### How do I set up my experiment in EC-Lab®?

The dedicated technique can be found in the Corrosion folder of Electrochemical Applications techniques (Figure 2) in EC-Lab®.

**Figure 2: The ECN technique in the Corrosion folder in EC-Lab®.**

The parameters of this technique are described in EC-Lab software technique and applications, we will only focus on the sampling rate $\text{d}t_{\text{q}}$ and the duration $t_{\text{i}}$ of the experiment.

### How long should my experiment last?

Most EN analyses use the data represented in the frequency domain, so you need to reason in terms of frequency.

The duration of the experiment will determine the frequency resolution as:

$$\Delta f=1/t_{\text{i}}\tag{2}$$

With $\Delta f$ the frequency resolution in Hz and $t_{\text{i}}$ the duration of the experiment in s.

The lower $\Delta f$, the better, but then some constraints might come into play regarding $N$ the number of data points. First of all, if a Fast Fourier Transform (FFT) algorithm is used to analyze the data, the number of data points should be a power of 2:

$$N=2^M\tag{3}$$

With $M$ an integer that can be set arbitrarily to 9 [5], which means $N$ = 512

If the Discrete Fourier Transform (DFT) algorithm is used, which is a longer calculation. The only constraint on $N$ is your hard drive space and how much time you can spend on the measurement.

The second constraint then comes from the following equation:

$$N= t_{\text{i}}/\text{d}t_{\text{q}} \Rightarrow t_{\text{i}}=N \text{d}t_{\text{q}}\tag{4}$$

### Which sampling rate should I use?

As mentioned *supra, *to avoid aliasing, the trick is to use analog filters on oversampled data. Premium range instruments have three analog filters at three cutoff frequencies: 50 kHz, 1 kHz, and 5 Hz. Let us name these cutoff frequencies $f_{\text{ca}}$. These filters are available in the Safety/Advanced Settings tab in EC-Lab® (Fig. 3).

**Figure 3: Safety/Advanced Settings tab in EC-Lab® showing the choice of analog filtering
on $E$ and $I$ before sampling and digital conversion**

This cutoff frequency will actually define the max frequency or frequency of interest, that needs to be available in the signal and that depends on the type of processes that are relevant.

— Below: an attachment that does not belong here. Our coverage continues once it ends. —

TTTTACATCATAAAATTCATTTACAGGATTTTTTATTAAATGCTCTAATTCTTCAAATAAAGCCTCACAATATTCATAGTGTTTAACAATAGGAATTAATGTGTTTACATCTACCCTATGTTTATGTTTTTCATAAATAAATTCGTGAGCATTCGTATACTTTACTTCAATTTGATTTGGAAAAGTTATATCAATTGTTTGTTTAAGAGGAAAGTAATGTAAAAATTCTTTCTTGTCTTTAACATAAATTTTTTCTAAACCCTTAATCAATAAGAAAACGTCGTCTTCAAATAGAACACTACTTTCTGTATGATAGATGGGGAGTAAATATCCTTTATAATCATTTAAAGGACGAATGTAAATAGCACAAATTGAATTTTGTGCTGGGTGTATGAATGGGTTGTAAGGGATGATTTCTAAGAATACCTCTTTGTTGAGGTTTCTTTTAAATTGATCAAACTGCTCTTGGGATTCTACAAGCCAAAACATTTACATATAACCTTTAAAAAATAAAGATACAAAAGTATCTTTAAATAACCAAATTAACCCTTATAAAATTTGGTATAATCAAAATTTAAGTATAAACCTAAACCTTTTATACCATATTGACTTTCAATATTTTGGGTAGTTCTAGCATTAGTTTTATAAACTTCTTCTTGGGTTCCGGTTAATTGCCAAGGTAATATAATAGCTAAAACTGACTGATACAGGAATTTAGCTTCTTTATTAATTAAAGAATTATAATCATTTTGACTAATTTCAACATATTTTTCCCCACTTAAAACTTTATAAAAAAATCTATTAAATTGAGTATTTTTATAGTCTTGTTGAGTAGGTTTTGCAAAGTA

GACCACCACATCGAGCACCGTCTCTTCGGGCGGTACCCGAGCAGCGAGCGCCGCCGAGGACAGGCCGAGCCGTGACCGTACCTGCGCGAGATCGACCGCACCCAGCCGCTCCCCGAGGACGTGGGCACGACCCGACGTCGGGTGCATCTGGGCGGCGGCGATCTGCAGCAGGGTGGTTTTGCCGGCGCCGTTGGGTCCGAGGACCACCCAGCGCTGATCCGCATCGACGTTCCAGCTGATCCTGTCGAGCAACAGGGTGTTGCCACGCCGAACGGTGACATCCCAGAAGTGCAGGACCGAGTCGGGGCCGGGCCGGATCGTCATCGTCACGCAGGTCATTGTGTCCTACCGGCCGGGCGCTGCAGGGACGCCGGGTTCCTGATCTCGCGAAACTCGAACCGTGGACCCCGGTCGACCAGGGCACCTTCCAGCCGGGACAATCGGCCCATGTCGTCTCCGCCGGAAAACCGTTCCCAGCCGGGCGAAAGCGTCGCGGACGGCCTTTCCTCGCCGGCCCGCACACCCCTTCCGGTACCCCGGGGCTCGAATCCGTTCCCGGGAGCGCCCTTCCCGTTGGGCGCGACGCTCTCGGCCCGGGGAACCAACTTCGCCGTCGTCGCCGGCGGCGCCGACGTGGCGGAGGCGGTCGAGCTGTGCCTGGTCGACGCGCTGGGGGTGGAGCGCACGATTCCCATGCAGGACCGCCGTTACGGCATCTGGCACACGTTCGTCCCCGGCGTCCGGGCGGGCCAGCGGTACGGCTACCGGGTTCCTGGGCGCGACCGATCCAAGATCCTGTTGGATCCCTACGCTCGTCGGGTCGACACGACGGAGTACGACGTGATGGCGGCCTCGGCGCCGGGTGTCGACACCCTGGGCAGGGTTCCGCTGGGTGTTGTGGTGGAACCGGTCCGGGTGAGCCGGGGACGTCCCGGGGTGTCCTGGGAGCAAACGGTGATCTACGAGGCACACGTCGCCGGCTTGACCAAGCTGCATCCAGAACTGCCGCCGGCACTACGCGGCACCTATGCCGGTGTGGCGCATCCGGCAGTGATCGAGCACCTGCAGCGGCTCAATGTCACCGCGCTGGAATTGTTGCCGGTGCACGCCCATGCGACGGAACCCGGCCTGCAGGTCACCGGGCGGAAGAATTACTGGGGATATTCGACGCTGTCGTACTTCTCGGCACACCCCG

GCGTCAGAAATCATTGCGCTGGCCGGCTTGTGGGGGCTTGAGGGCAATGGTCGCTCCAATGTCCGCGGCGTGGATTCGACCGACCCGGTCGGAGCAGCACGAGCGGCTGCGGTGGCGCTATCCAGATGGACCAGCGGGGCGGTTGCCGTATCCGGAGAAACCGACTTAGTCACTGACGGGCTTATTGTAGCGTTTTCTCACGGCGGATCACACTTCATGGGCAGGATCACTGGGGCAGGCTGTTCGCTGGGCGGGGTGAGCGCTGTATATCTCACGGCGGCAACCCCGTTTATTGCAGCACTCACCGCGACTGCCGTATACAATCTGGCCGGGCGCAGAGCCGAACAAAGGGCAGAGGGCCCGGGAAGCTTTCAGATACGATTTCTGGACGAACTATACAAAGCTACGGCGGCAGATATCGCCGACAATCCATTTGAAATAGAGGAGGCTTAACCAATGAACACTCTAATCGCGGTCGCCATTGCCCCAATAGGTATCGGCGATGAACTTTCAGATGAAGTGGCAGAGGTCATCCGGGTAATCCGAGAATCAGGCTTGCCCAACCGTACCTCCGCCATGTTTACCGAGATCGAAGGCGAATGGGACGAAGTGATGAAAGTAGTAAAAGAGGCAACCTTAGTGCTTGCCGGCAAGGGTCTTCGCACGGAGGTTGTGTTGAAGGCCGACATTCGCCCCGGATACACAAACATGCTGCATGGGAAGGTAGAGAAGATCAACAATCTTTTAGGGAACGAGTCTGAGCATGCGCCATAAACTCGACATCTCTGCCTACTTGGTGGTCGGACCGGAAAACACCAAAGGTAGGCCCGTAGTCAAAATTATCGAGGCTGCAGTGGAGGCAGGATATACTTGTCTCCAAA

As explained in the first part of this article, the sampling frequency should be more than twice the cutoff frequency of the filter. If we choose, as an example $2.5 f_{\text{ca}}$, this means that:

$$1/\text{d}t_{\text{q}}=f_{\text{s}}=2.5 f_{\text{ca}} \Rightarrow \text{d}t_{\text{q}}=1/(2.5 f_{\text{ca}})\tag{5}$$

Where $ f_{\text{s}}$ is the sampling frequency.

Factor 2.5 was chosen in agreement with the quality of the low pass filters available in BioLogic potentiostats. This factor is related to the order of the filter, the lower the order, the higher the factor.

### Examples

Following the relationships presented before, we have basically three sets of conditions which are described in the table below:

$f_{\text{ca}}$ | $\text{d}t_{\text{q}}$ | $t_{\text{i}}$ for $N=512$ |

5 Hz | 0.08 s | 40.96 s |

1 kHz | 0.4 ms | 0.2048 s |

50 kHz | 8 µs | 4.096 ms |

**Table I: Sets of conditions to be used in the ECN technique to perform proper noise measurements with $N=512$.**

Please note that the lowest acquisition time in EC-Lab® is 200 µs so it will not be possible to have 50 kHz as a max frequency.

Please also note that the calculations were made for $N=512$, in case longer durations are needed, which might be the case, if, for example, you realize that the system somehow takes some time to become invariant, in which case it might be necessary to repeat the above-mentioned sequence and take only the last one.

### Analyses

Xia *et al.* [6] presented an exhaustive list of the different ways of interpreting noise data using time-domain, frequency-domain, and time-frequency domain analyses.

One common analysis is the calculation of the noise resistance $R_\text{n}$ using Power Spectral Densities (PSD). Detailed guidelines are given in [5] to perform this calculation which requires a Fourier Transform of the signal, using a specific window and detrending. A description of the tools available in EC-Lab® to perform these pre-treatments are described in application note 39-3.

### References

- W. P. Iverson, J. Electrochem. Soc. 115 (1968) 617.
- J. L. Dawson, K. Hladky, D. A. Eden, “Electrochemical Noise – Some New developments in Corrosion Monitoring”, Proc. of the Conf. UK Corrosion (1983), 99-108
- R. A. Cottis, Corrosion 57, 3 (2001) 265.
- I.N. Bastos, F. Huet, R.P. Nogueira, P. Rousseau, J. Electrochem. Soc. 147, 2 (2000) 671-677.
- F. Huet, S. Ritter, Corrosion 74, 12 (2018) 1457–1465.
- D.-H. Xia, S. Song, Y. Behnamian, W. Hu, Y. F. Cheng, J.-L. Luo and F. Huet, J. Electrochem. Soc. 167 (2020) 081507